Dear Chair McGovern, Ranking Member Cole, and Members of the House Committee on Rules:

On behalf of the undersigned organizations, non-partisan, non-profit government and budget watchdogs, we write in support of several amendments submitted to the Rules Committee for its forthcoming meeting on H.R. 4350, the National Defense Authorization Act (NDAA) for Fiscal Year (FY) 2022. It is our view that each of the following amendments would serve American taxpayers well, by either reducing unnecessary funding in an extremely large and growing defense budget or by requiring additional Congressional oversight of key defense programs and priorities. We hope you will make each of these amendments in order for floor consideration when the House considers H.R. 4350 during the week of September 20.

  • Amendment #46 from Rep. Kurt Schrader (D-OR): This provision would require the nonpartisan Government Accountability Office (GAO) to study how Overseas Contingency Operations (OCO) account funds were obligated and spent in fiscal year (FY) 2010 — the peak of OCO spending during the wars in Afghanistan and Iraq — and FY 2019. It is critical that lawmakers obtain detailed information on how OCO funds were spent so that they may guard against future misuse or abuse of off-budget war funding accounts.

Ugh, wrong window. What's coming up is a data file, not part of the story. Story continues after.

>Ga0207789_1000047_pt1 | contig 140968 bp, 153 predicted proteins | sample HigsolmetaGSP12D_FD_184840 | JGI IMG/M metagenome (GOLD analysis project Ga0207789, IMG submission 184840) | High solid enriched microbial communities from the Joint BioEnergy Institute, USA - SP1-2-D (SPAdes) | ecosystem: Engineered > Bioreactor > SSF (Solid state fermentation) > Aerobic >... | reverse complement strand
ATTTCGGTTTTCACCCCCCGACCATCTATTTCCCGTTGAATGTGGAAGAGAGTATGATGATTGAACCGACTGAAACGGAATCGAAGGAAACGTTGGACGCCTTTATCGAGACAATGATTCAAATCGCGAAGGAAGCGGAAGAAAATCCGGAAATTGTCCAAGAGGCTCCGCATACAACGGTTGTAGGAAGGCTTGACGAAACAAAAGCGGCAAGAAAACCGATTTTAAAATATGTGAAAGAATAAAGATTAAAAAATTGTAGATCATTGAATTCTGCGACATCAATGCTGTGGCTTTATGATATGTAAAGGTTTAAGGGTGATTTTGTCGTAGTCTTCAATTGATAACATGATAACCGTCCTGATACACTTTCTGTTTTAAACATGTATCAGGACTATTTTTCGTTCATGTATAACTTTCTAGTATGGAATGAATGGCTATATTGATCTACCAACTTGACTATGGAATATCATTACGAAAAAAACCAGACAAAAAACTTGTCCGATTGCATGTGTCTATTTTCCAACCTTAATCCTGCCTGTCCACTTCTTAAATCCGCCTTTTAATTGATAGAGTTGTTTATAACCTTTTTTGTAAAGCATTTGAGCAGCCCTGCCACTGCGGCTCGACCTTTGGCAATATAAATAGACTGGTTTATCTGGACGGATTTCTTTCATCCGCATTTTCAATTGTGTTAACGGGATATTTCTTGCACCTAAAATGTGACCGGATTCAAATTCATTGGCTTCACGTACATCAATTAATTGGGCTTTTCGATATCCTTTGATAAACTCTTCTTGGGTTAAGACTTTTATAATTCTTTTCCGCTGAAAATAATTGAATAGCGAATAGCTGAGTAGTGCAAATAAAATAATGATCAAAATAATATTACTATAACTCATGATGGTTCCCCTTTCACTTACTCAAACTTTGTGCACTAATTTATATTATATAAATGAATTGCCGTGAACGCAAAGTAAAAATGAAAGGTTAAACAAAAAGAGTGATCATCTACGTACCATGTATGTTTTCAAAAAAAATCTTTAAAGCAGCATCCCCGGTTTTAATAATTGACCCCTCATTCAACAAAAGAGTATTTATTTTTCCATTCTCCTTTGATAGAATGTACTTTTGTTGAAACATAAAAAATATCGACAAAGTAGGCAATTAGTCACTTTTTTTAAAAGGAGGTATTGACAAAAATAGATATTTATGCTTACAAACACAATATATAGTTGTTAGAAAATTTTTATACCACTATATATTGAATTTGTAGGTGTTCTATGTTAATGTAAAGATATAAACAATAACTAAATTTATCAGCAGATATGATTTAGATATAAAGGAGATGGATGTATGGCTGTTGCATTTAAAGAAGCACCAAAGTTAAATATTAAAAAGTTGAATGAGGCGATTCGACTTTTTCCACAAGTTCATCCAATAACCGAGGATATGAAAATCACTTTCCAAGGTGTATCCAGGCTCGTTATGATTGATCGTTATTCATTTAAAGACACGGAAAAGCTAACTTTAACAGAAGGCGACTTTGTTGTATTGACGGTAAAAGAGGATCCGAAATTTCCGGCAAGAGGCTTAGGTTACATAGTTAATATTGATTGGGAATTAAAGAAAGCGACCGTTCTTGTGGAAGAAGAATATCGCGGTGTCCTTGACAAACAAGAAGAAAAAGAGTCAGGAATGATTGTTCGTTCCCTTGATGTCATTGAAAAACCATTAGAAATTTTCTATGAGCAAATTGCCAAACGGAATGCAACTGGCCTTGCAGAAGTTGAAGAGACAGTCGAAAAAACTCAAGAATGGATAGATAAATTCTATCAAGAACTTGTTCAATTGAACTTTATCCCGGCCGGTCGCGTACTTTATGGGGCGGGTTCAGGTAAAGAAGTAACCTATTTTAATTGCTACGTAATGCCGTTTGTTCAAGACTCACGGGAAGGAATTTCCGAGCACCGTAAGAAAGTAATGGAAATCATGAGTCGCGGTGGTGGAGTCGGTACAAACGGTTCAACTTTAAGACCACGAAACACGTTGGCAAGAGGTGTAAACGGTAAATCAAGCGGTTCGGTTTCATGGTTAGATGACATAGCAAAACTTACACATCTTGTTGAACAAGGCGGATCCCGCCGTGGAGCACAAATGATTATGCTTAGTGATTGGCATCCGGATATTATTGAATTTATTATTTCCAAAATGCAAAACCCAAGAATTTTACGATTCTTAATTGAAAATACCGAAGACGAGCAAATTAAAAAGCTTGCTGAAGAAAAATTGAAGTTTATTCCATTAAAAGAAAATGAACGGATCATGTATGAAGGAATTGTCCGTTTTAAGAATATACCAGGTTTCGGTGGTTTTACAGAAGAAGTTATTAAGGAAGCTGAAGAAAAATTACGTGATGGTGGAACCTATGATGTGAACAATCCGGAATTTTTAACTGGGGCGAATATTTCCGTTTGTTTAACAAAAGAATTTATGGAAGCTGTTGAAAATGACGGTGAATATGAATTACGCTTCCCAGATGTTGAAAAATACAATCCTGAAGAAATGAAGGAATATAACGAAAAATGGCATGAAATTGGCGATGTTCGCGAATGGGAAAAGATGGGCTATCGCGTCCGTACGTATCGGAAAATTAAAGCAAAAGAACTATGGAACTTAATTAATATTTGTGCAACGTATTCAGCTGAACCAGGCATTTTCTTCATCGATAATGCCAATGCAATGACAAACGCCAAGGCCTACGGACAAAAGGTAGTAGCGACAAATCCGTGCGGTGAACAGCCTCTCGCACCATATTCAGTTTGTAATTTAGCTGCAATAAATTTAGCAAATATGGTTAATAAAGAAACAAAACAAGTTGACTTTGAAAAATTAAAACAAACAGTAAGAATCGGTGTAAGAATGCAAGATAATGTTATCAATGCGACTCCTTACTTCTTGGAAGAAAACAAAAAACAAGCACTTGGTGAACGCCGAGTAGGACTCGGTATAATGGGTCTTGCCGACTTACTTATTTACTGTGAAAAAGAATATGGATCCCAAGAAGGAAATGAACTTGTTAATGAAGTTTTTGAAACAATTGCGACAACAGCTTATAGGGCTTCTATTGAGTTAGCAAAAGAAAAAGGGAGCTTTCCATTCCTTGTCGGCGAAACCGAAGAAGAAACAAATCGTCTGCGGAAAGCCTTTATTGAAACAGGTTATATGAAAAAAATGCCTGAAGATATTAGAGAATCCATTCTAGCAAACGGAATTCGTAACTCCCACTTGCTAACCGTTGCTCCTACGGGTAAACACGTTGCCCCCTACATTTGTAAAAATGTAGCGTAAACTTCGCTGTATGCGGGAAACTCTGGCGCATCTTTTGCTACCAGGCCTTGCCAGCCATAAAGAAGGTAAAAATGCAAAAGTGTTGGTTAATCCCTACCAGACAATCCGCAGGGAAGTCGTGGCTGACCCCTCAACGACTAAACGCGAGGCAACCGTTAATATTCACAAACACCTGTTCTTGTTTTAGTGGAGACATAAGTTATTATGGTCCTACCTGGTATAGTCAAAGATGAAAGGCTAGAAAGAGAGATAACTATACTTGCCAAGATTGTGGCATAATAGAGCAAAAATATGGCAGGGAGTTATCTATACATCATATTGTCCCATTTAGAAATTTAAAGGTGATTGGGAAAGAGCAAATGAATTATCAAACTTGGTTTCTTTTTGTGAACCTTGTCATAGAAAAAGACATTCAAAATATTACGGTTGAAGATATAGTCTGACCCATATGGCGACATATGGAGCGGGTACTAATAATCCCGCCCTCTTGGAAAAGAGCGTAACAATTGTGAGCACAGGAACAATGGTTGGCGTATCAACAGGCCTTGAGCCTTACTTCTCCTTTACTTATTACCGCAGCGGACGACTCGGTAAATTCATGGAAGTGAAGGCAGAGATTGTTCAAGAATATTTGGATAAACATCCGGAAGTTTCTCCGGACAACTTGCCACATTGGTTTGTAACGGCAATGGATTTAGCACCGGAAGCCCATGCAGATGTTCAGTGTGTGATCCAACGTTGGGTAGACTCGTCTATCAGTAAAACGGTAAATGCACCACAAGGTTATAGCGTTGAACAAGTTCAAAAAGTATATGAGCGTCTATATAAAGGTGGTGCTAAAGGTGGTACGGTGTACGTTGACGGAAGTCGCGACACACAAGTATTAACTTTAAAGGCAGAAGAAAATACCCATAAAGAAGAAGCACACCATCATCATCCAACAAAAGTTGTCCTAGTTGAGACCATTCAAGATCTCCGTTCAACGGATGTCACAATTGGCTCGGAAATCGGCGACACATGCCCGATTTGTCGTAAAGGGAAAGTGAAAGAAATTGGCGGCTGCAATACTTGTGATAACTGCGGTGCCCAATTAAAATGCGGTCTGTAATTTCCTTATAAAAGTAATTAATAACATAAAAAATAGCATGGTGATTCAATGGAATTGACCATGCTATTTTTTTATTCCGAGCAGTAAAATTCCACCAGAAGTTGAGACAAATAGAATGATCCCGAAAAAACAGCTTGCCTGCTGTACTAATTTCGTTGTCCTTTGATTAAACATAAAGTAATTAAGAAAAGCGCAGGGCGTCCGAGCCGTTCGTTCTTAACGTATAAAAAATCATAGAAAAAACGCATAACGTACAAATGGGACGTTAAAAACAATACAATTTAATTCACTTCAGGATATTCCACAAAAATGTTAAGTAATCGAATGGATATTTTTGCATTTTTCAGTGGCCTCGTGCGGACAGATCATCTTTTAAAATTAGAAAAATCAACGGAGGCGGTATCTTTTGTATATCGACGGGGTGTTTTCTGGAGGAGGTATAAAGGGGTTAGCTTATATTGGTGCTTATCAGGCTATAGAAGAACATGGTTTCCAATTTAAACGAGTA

• Amendment #47 from Rep. Kurt Schrader (D-OR): This amendment would prohibit the Space Force from constructing its own military installations, requiring the Space Force to instead use existing military installations (or future military installations for other service branches). This amendment could help contain cost growth at the Space Force, which could see its budget increase as much as 15 percent from FY 2021 to FY 2022 under H.R. 4350.
  • Amendment #48 from Rep. Kurt Schrader (D-OR): This provision would repeal some of the current statutory requirements for combatant commands and other parts of the Department of Defense (DoD) to submit unfunded priorities lists to Congress each year. Our organizations have criticized this ‘wish list’ practice as wasteful, and we have noted that it undermines the principle of civilian control at DoD. Rep. Schrader’s amendment would retain only the unfunded priorities list for service branches and the U.S. Special Operations Command (USSOCOM).